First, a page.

Celiac disease is the condition we worry about with gluten. It is caused by an immune reaction to the gluten protein: it acts as an allergen in genetically predisposed people, like pollen to people with hay fever. It is most common in the Saharawi in the Western Sahara and Spain. In the US, about 7 in 1000 people have it. It is programmed into the DNA of affected people, inherited from their ancestors, like having blue eyes or brown hair. The inheritance is complex, with many genes contributing, so the disease has a variety of presentations. Children most typically present between 6 months and 2 years of age with weight loss, diarrhea, muscle wasting and abdominal distention. Some less common presentations include:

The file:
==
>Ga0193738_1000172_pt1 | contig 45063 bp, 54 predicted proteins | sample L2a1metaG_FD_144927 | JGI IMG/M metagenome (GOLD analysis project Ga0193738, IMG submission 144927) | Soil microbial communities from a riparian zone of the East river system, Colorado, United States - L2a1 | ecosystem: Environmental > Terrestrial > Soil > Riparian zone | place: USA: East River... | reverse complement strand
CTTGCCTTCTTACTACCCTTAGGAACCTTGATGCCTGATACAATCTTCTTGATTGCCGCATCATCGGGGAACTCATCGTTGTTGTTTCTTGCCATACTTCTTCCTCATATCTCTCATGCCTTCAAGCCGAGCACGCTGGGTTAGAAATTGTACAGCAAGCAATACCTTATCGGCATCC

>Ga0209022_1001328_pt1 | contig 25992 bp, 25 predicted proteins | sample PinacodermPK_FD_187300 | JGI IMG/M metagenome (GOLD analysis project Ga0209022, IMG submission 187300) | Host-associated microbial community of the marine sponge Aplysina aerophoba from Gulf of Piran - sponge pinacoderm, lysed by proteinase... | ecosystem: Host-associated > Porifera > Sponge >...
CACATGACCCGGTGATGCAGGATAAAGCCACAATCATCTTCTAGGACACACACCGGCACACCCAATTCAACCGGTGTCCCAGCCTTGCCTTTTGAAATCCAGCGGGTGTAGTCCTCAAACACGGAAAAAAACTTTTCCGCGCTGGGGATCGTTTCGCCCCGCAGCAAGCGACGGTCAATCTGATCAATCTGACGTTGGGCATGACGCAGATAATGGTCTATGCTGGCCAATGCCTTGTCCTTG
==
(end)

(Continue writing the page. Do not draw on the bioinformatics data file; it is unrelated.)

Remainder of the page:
- Iron deficiency anemia
- Poor growth
- Delayed puberty, infertility
- Itchy bumps on the elbows, knees, and buttocks
- Mouth ulcers
- Chronic tiredness
- Behavioral problems, depression
- Weak, thin bones with frequent fractures
It is more common in people with Type 1 Diabetes, Down’s syndrome, autoimmune disease, and thyroiditis. The symptoms can be more severe when there is concurrent illness, like rotavirus or a toxin ingestion.
In the people who have Celiac, gluten triggers an inflammatory reaction which causes the little absorptive pillars in the small intestine to die off, and causes crypt hyperplasia in the walls of the gut. This affects the person’s ability to absorb nutrients, resulting in the weight loss, diarrhea, and the other symptoms listed above. It also causes the production of antigliadin antibody (AGA), tissue transglutaminase (tTG), and antiendomysium antibody (EMA), which can be tested for and are used to screen for Celiac disease. Convenient, yes?